Building in Privacy from the Bottom up: How to Preserve Privacy in a Security-Centric World - PowerPoint PPT Presentation

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Building in Privacy from the Bottom up: How to Preserve Privacy in a Security-Centric World

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Building in Privacy from the Bottom up: How to Preserve Privacy in a Security-Centric World Ann Cavoukian, Ph.D. Information & Privacy Commissioner/Ontario – PowerPoint PPT presentation

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Title: Building in Privacy from the Bottom up: How to Preserve Privacy in a Security-Centric World


1
Building in Privacy from the Bottom up How to
Preserve Privacy in a Security-Centric World
  • Ann Cavoukian, Ph.D.
  • Information Privacy Commissioner/Ontario
  • Carnegie Melon University Lecture
  • Pittsburg, PA
  • November 4, 2004

2
Impetus for Change
  • Growth of Privacy as a Global Issue
  • EU Directive on Data Protection
  • Increasing amounts of personal data collected,
    consolidated, aggregated
  • Consumer Backlash heightened consumer
    expectations

3
Importance of Consumer Trust
  • In the post-9/11 world
  • Consumers either as concerned or more concerned
    about online privacy
  • Concerns focused on the business use of personal
    information, not new government surveillance
    powers
  • If consumers have confidence in a companys
    privacy practices, consumers are more likely to
  • Increase volume of business with
    company.... 91
  • Increase frequency of business.... 90
  • Stop doing business with company if PI
    misused83
  • Harris/Westin Poll, Nov. 2001 Feb. 2002

4
How The Public Divides on Privacy
The Privacy Dynamic - Battle Dr. Alan
Westin for the minds of the pragmatists
5
Information Privacy Defined
  • Information Privacy Data Protection
  • Freedom of choice control informational
    self-determination
  • Personal control over the collection, use and
    disclosure of any recorded information about an
    identifiable individual

6
What Privacy is Not
  • Security ? Privacy

7
The Privacy/Security Relationship
  • Privacy relates to personal control over ones
    personal information
  • Security relates to organizational control over
    information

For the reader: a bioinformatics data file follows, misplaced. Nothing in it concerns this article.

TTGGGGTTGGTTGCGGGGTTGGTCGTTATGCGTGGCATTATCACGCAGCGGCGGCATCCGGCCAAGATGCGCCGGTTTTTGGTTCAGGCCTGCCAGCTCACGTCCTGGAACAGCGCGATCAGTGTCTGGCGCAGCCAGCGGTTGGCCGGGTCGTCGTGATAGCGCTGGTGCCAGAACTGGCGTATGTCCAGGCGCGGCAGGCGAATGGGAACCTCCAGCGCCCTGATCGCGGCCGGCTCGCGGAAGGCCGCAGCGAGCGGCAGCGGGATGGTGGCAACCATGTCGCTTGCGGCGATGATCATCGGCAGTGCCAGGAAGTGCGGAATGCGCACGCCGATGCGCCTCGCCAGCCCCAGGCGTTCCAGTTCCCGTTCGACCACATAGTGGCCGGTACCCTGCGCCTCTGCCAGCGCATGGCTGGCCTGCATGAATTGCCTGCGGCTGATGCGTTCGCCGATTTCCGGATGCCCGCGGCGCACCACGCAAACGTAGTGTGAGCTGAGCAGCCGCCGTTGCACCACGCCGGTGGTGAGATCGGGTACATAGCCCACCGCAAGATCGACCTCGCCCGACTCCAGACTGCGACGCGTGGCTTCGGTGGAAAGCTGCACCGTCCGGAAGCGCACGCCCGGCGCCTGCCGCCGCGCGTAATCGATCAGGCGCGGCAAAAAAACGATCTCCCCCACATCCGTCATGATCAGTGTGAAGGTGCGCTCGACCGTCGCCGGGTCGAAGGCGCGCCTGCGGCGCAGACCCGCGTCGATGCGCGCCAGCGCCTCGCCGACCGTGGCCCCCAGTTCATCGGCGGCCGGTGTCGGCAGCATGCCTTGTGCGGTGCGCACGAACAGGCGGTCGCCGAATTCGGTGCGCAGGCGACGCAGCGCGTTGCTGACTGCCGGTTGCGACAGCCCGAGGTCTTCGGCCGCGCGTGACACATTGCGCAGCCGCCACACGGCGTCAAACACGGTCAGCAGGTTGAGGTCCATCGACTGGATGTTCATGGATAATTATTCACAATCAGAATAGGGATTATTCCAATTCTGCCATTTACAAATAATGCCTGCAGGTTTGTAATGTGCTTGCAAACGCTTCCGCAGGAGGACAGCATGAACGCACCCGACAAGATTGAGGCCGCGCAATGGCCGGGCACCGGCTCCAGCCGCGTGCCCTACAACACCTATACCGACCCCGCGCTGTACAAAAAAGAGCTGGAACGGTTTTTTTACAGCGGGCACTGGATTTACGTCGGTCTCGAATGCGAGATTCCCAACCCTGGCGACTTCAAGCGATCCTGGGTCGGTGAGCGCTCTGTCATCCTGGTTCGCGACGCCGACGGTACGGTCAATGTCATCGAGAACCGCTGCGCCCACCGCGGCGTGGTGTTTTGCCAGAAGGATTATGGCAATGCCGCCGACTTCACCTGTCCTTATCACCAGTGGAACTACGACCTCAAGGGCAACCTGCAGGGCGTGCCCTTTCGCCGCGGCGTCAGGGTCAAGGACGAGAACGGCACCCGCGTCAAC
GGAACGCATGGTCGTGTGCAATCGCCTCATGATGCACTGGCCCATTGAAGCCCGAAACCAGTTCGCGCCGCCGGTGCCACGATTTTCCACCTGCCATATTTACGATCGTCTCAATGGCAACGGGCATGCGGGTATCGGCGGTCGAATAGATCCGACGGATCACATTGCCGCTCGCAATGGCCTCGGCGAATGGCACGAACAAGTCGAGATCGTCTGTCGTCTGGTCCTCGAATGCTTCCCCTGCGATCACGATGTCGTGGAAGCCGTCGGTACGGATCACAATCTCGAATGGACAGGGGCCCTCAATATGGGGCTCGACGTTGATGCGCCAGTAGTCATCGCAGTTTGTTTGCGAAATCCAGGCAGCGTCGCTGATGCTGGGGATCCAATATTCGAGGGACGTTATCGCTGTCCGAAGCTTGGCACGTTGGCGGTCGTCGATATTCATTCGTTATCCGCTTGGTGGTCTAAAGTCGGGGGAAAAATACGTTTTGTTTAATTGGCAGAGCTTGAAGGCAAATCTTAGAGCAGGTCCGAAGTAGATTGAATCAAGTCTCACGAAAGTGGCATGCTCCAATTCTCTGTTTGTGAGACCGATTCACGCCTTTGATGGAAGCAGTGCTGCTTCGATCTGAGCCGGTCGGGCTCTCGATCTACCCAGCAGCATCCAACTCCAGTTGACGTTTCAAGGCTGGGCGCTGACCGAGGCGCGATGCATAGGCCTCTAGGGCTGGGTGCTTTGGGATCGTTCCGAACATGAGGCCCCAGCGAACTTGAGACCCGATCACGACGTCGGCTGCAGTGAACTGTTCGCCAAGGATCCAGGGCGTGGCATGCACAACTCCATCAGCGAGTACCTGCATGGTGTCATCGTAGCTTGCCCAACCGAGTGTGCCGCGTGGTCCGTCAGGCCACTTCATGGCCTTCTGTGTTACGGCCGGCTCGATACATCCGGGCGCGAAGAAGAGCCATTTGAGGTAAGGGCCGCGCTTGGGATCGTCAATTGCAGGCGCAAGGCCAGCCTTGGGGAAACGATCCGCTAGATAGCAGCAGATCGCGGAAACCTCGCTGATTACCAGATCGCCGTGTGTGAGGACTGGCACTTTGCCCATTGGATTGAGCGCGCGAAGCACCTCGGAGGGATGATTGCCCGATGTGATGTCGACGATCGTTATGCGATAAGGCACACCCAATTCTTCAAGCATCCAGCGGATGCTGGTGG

• These represent two overlapping, but distinct
    activities

8
Privacy and Security The Difference
  • Authentication
  • Data Integrity
  • Confidentiality
  • Non-repudiation
  • Privacy Data Protection
  • Fair Information Practices
  • Security
  • Organizational control of information
    through information systems

9
The Perils of Not Protecting Privacy
  • Privacy disasters
  • Intel Pentium III
  • RealNetworks
  • Microsoft HotMail
  • Amazon/Alexa
  • CD Universe
  • Look Communications
  • It was skin searing experience. We cant take
    another hit like that.
  • MS Senior Executive

10
Technology Can Help
  • The most effective means to counter technologys
    erosion of privacy is technology itself.
  • Alan Greenspan, Federal Reserve Chairman
  • A technology should reveal no more information
    than is necessaryit should be built to be the
    least revealing system possible.
  • Dr. Lawrence Lessig, Harvard,
    September 1999

11
Privacy By Design Build It In
  • Build in privacy up front, right in the design
    specifications
  • Minimize the collection and routine use of
    personally identifiable information use
    aggregate or coded information if possible
  • Wherever possible, encrypt personal information
  • Think about anonymity and pseudonymity
  • Assess the risks to privacy conduct a privacy
    impact assessment privacy audit

12
Privacy by DesignTechnology
  • Architectures of Identification
  • PKI confidentiality or surveillance
  • Biometrics privacy or social control
  • Business/government drivers for designing trust
    into systems and programs
  • Wireless technology m-commerce
  • convergence, convenience, control

13
Biometrics The Myth of Accuracy
  • The problem with large databases containing
    thousands (or millions) of biometric templates
  • False positives
  • False negatives

14
Biometric Identification False Positive
Challenge
  • Even if you have a 1 in 10,000 error rate per
    fingerprint, then a person being scanned against
    a million-record data set will be flagged as
    positive 100 times. And thats every person. A
    system like that would be useless because